Derek Pratt & Cassie Costa Don’t Believe in Summer Bodies – Here’s Why You Shouldn’t Either 

The athletes and founders of DC Fit aren’t spending their spring slimming down for summer, but doing this instead.

Staff Writer
Staff Writer
 min read
March 15, 2024

For many of us, spring is the season we start thinking about our “summer bodies.” We’re flooded with content surrounding summer slim-downs; we’re bombarded with products claiming to get you “bikini-body ready;” and we’re made to feel that enjoying our soon-to-be summer is contingent upon having a body that looks a certain way. 

If you feel like that’s kind of a messed up way to approach healthy living, we’re right there with you. And so are athletes Derek Pratt and Cassie Costa

“Fitness is both of our lives. We’re very passionate about feeling good and pushing our bodies to the max,” says Pratt, explaining that for him and girlfriend Costa, looking good and feeling healthy isn’t seasonal, but a year-round pursuit.

“My fitness is my show of self-respect and my dedication to myself as an individual,” Pratt continues. “The first thing I do every day when I wake up is go to the gym and do cardio. It’s a mindless thought; it’s instilled in my day-to-day life and for me, it’s just about building up those habits.” 

Pratt explains that to truly live a healthy lifestyle, it comes down to finding ways to include fitness throughout daily life instead of focusing on quick fixes like crash diets with a short timeline in mind. “Look at things like working out and eating clean as tools to grow and develop rather than just thinking ‘I need to work out to be in good shape, and I need to eat clean to get a six-pack’ just because it’s spring and summer around the corner.” 

Not only is this a much healthier approach to fitness, but it’s also more sustainable and allows you to create habits that’ll continue well past June, July, and August. After all, if you’re going to do all that work to get shredded, would you just want to abandon ship once fall rolls around? We didn’t think so. 

With that said, if you’re looking for a few ways to live healthier, amp up your workouts as summer approaches, and continue to maintain your fitness year-round, Pratt and Costa have a few recommendations.

Find Your Why 

To truly embrace living a healthy lifestyle (and avoid falling for the quick fixes), Pratt recommends “finding reasons why you want to look and feel better, and how those things can help benefit your day-to-day life – and not just physically. It’s more about feeling good and when you’re feeling good, everything else kind of goes along with that. I feel like when I’m internally feeling great, externally I’m doing better and I feel better. I’m happier, and people can tell that.”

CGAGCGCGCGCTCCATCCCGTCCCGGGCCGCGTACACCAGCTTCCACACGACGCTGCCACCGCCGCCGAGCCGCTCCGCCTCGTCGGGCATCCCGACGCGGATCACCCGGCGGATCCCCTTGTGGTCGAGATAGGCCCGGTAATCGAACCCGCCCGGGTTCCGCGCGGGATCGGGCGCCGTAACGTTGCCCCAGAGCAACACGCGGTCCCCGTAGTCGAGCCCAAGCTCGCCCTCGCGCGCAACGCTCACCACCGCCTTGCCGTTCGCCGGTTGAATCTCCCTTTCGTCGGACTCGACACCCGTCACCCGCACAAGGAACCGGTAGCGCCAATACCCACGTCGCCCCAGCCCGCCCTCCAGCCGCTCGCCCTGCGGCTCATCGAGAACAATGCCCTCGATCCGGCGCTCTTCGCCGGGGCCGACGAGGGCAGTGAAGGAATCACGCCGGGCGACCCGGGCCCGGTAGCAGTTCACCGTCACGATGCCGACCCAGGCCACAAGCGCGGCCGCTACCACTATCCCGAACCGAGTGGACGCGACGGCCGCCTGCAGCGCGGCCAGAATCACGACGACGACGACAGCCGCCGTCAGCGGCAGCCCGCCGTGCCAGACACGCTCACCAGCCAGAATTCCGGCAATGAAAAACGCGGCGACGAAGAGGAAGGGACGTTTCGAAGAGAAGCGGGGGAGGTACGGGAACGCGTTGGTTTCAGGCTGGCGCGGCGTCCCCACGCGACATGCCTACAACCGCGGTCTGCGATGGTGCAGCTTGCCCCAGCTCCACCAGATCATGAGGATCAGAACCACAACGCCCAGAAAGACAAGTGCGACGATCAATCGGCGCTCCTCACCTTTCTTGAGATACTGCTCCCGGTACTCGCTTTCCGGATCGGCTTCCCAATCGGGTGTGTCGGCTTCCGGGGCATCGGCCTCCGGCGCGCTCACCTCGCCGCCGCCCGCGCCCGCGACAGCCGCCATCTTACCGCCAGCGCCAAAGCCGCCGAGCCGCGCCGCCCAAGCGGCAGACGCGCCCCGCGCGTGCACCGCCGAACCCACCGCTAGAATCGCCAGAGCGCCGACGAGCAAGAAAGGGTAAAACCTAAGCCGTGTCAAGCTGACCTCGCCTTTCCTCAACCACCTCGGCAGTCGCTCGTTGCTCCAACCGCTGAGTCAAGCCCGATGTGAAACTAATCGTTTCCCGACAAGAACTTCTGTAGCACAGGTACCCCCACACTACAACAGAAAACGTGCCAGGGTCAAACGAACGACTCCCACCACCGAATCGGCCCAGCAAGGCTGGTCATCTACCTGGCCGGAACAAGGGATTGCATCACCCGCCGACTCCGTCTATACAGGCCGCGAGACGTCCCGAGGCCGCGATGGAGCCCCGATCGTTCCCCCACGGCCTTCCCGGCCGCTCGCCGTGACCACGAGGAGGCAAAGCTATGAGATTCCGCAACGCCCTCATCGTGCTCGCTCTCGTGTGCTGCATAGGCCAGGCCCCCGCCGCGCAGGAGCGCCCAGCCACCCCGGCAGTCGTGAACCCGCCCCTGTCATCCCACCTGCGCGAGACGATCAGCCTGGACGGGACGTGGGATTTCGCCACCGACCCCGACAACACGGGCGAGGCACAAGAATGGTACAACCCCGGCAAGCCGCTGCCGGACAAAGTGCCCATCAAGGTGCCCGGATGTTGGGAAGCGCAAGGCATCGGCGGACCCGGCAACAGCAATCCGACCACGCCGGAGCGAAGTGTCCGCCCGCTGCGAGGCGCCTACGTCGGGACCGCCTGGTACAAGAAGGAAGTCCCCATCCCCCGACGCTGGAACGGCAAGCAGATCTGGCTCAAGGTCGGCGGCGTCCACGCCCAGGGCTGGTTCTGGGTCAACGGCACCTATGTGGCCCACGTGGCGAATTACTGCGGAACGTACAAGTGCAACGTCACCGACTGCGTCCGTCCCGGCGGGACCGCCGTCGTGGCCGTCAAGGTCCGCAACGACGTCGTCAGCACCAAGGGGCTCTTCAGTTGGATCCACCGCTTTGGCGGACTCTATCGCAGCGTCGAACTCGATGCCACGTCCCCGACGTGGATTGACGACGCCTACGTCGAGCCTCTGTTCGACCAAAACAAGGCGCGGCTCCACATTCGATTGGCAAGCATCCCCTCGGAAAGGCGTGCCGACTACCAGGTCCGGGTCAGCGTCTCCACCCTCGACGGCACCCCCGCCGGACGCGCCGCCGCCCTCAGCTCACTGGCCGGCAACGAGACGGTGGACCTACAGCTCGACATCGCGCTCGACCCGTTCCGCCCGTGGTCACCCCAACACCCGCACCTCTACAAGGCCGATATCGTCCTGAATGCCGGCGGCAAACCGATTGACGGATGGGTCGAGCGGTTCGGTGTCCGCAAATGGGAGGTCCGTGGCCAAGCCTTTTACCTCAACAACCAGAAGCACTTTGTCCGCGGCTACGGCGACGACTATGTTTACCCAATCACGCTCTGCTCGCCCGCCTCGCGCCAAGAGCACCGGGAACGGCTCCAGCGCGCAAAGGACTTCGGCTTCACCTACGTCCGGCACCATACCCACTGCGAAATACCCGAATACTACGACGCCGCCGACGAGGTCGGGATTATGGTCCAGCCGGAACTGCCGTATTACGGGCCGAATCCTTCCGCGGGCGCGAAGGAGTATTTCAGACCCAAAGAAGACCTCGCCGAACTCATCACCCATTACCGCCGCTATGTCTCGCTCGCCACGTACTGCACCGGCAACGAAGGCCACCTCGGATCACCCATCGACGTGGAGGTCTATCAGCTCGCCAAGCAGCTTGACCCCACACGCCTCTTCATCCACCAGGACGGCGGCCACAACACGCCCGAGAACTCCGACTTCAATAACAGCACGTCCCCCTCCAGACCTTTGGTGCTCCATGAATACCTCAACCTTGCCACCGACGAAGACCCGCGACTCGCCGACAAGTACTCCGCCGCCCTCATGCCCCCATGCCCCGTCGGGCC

From feeling better internally to being a better person externally, there are endless reasons to prioritize fitness year-round, not just for a few weeks in the spring or summer. 

Create a Routine That Works for You 

While Pratt and Costa are full-time athletes, they realize prioritizing fitness can’t be an all-day event for most people. 

“The average person doesn’t do this for a living, so they’re not able to be at the gym the way we can at any point of the day,” Pratt acknowledges but says this doesn’t mean you can’t “start slow and just pick something you want to start with. For instance, set yourself up with a morning routine or even a night routine where you just say a few things that you want to do for the next day. As long as you get those one or two things done, you feel like you’ve been productive.”

Image courtesy of Derek Pratt & Cassie Costa

The co-founder of DC Fit says that he “thinks a lot of people look ahead and they want to do all these different things – eat healthy, get more energy, have better sleep – they need all these different things. I could be the same way, too; I want to buy all these different things just so I could be completely healthier, but I think what’s important is not to stress yourself out with those dynamics of being healthy, and just start with something small, like a morning routine.” 

Costa adds that health looks different for everyone, and while one routine might work well for one person, it might not work for another. “He [Pratt] goes to the gym first thing in the morning. I prefer getting up, having a slow morning, having my breakfast, and then going to the gym.” 

She continues, suggesting that whatever routine you choose, it’s important to “pick something that you actually enjoy. Is it swimming, or is it Pilates? Whatever it is that you actually enjoy that’s movement, do that.” 

Now creating a routine that works for you doesn’t mean you can’t jump on board with pre-made training programs. It just means that it’s important to find a program, trainer, or type of exercise that fits your lifestyle and schedule. That 75 Hard that your friend is doing? It might not work for you. The keto diet that helped your brother lose 25 pounds? Well, that doesn’t mean you’ll find it enjoyable, sustainable, or practical.